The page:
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Up Front | Jul 2007

Consolidation Within the Ophthalmic Industry

The good, the bad, and the ugly.

The past several years have brought a wave of consolidation to the ophthalmic industry, primarily in the form of acquisitions. This activity heated up even more in the first half of 2007 with these major announcements:

Advanced Medical Optics, Inc. (Santa Ana, CA), completed its acquisitions of IntraLase Corp. (Irvine, CA) and Wavefront Sciences, Inc. (Albuquerque, NM);

Bausch & Lomb (Rochester, NY) made a strategic investment in AcuFocus, Inc. (Irvine, CA), for presbyopia-correcting technology;

Reichert, Inc. (Depew, NY), was sold to a the private equity firm Beecken Petty O'Keefe & Co. (Chicago, IL);

Bausch & Lomb entered into an agreement to be acquired by private equity firm Warburg Pincus, LLC (New York, NY); and

Advanced Medical Optics announced its interest in acquiring Bausch & Lomb.

It is enough to make anyone's head spin. Furthermore, depending on to whom you talk, consolidation in an industry is either really good or really bad. To help make sense of this topic and better explain the impact of consolidation on the ophthalmic industry and the profession, it might be helpful to look at the good, the bad, and the ugly that can result from these changes.

Consolidation is a term used to describe the end result of multiple mergers and acquisitions within a particular industry. Industries that are growing and have many small players, but no dominant entity, are often thought of as "ripe for consolidation." The early automobile industry is a good example. There were more than 100 automobile makers in the early twentieth century, and that industry went through a period of consolidation to form three big companies: GM (Detroit, MI); Ford Motors (Dearborn, MI); and Chrysler (Auburn Hills, MI).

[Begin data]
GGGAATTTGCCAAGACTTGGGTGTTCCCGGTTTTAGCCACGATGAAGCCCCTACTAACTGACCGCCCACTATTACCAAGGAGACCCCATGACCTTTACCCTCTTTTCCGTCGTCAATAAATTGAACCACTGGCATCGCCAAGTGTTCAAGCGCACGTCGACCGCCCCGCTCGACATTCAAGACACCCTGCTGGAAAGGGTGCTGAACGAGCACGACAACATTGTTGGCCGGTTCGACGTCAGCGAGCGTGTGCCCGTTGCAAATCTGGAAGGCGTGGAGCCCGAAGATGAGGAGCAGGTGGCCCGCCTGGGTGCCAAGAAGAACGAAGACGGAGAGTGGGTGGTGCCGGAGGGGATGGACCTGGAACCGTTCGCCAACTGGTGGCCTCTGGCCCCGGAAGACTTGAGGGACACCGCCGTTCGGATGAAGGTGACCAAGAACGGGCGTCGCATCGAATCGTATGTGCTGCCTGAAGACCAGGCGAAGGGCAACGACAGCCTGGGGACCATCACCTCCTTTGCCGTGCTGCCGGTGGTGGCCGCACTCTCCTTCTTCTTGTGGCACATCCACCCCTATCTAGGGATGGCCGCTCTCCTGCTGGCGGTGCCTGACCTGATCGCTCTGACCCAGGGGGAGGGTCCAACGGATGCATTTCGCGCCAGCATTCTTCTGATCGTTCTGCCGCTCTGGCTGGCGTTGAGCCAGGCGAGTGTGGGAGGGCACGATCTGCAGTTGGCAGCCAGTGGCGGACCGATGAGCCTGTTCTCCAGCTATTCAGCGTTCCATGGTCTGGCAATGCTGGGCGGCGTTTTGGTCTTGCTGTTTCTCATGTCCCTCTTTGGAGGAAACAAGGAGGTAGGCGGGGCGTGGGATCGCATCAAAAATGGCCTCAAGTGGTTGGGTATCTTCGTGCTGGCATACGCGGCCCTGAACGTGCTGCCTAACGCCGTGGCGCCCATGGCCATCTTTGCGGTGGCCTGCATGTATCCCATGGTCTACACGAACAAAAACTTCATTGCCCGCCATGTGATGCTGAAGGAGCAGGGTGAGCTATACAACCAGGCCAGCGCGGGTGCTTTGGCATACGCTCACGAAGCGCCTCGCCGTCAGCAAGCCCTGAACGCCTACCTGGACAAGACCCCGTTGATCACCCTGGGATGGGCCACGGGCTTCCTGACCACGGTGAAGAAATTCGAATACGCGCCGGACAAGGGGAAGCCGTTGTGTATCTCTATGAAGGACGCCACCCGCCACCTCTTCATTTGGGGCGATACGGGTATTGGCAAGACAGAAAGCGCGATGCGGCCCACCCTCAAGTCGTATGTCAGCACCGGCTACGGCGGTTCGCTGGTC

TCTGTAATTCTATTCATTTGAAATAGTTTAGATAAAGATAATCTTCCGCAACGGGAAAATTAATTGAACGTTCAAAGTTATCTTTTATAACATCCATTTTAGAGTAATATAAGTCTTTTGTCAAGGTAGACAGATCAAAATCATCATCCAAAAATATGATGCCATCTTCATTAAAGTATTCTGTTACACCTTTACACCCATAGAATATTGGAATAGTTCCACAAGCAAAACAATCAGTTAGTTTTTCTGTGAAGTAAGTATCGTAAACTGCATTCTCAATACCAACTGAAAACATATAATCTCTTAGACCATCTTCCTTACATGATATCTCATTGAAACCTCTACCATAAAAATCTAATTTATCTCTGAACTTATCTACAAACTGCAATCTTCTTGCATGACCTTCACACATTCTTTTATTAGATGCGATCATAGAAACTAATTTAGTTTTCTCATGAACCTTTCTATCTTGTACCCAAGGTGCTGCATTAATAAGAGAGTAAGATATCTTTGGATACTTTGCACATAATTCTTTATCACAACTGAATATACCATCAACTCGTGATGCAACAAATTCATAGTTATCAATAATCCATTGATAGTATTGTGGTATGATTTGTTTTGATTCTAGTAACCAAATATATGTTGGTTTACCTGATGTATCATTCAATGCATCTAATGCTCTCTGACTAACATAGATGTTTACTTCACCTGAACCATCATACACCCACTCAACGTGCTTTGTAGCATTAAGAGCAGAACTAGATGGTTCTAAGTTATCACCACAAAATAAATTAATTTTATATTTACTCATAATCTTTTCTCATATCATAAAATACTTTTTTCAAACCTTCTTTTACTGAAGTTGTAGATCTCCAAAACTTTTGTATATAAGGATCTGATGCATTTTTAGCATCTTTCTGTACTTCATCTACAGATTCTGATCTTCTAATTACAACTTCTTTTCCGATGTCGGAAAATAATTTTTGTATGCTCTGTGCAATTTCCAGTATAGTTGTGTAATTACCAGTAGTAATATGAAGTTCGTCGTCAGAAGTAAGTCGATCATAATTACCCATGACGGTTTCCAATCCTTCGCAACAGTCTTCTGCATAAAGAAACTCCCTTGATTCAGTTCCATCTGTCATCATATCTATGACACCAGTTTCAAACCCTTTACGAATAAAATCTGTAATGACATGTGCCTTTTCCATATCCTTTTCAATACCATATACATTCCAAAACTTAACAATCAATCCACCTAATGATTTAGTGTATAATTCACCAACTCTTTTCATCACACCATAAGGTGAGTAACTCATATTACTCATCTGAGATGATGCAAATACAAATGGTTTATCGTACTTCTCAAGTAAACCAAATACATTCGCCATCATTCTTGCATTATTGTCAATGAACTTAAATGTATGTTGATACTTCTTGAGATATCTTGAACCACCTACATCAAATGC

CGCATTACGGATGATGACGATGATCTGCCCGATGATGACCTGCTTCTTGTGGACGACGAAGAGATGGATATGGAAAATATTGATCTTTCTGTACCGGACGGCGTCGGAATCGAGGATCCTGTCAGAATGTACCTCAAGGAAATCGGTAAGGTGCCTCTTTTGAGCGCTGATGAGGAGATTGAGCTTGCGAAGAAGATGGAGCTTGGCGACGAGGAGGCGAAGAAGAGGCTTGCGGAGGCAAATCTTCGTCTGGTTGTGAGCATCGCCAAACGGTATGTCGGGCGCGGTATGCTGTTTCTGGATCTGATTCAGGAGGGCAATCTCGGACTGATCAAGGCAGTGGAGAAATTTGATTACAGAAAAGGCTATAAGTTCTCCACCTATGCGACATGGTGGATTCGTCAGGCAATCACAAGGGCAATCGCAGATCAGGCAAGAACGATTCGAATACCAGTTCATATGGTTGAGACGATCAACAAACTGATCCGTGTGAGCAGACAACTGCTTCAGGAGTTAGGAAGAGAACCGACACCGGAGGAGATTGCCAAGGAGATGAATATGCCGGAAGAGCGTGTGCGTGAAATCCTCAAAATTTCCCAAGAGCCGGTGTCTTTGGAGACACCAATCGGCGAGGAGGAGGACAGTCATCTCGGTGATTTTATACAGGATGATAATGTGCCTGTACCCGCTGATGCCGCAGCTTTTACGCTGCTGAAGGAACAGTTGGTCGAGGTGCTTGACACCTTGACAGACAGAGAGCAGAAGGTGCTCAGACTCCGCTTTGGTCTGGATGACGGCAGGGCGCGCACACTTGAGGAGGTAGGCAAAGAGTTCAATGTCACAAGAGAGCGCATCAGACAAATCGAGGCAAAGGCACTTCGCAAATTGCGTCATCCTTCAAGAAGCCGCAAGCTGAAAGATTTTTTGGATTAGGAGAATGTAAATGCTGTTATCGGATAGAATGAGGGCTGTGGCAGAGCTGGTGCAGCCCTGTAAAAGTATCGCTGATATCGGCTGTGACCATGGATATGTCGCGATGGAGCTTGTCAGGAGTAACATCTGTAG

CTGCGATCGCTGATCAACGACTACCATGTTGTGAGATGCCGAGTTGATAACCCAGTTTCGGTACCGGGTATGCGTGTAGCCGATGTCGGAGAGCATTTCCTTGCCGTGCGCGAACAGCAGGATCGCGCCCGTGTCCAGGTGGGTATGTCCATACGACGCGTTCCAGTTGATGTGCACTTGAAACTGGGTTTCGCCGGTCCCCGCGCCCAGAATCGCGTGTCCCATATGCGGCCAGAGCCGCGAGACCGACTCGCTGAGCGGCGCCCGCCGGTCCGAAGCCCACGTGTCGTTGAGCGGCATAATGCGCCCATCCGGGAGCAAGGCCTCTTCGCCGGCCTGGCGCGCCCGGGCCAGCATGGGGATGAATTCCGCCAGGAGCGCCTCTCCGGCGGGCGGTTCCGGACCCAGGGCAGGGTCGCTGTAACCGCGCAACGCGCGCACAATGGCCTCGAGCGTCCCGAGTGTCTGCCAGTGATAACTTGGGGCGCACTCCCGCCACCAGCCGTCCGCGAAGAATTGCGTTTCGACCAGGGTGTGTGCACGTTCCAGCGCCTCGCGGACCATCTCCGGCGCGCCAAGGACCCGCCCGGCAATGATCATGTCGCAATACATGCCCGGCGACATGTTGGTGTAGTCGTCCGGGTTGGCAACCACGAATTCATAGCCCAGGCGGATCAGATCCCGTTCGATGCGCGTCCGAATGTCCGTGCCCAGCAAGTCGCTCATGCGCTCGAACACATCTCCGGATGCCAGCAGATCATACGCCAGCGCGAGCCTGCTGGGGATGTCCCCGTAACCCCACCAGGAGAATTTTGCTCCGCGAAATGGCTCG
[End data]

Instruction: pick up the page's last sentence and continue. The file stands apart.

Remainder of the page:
Consolidation traditionally involves the acquisition of one company by another, typically (but not always) with the larger entity buying the smaller. Sometimes, you hear the word merger, which is intended to describe the joining of two companies of equal size. Merged companies face many of the same challenges as those combined via acquisition in terms of who will run and manage the new entity.

Both the acquirer and the acquired will contend that the new entity is in a better position to market and distribute products and services, increase corporate profitability, and deliver greater earnings to shareholders. Duplicate functions are usually eliminated, resulting in more efficient operations that are less costly than when both companies had separate sales forces, finance departments, etc.

This scenario is especially good when the smaller entity is a start-up company that has not yet invested in the full infrastructure required for selling and servicing the products it intends to bring to market. The start-up business can dedicate its resources (often venture capital or institutional investment) to getting its product(s) through the research, clinical, and regulatory phases of development. Many start-ups begin their existence with this intention and then formulate an exit strategy in which they seek to be acquired rather than fully develop the company. In the ophthalmic industry, this was likely the case for the AcuFocus ACI 7000 corneal inlay that is currently undergoing FDA trials. Earlier this year, Bausch & Lomb made an equity investment in and secured an exclusive option to purchase the company. This is an example of a larger company investing in outside research and development to build its product pipeline.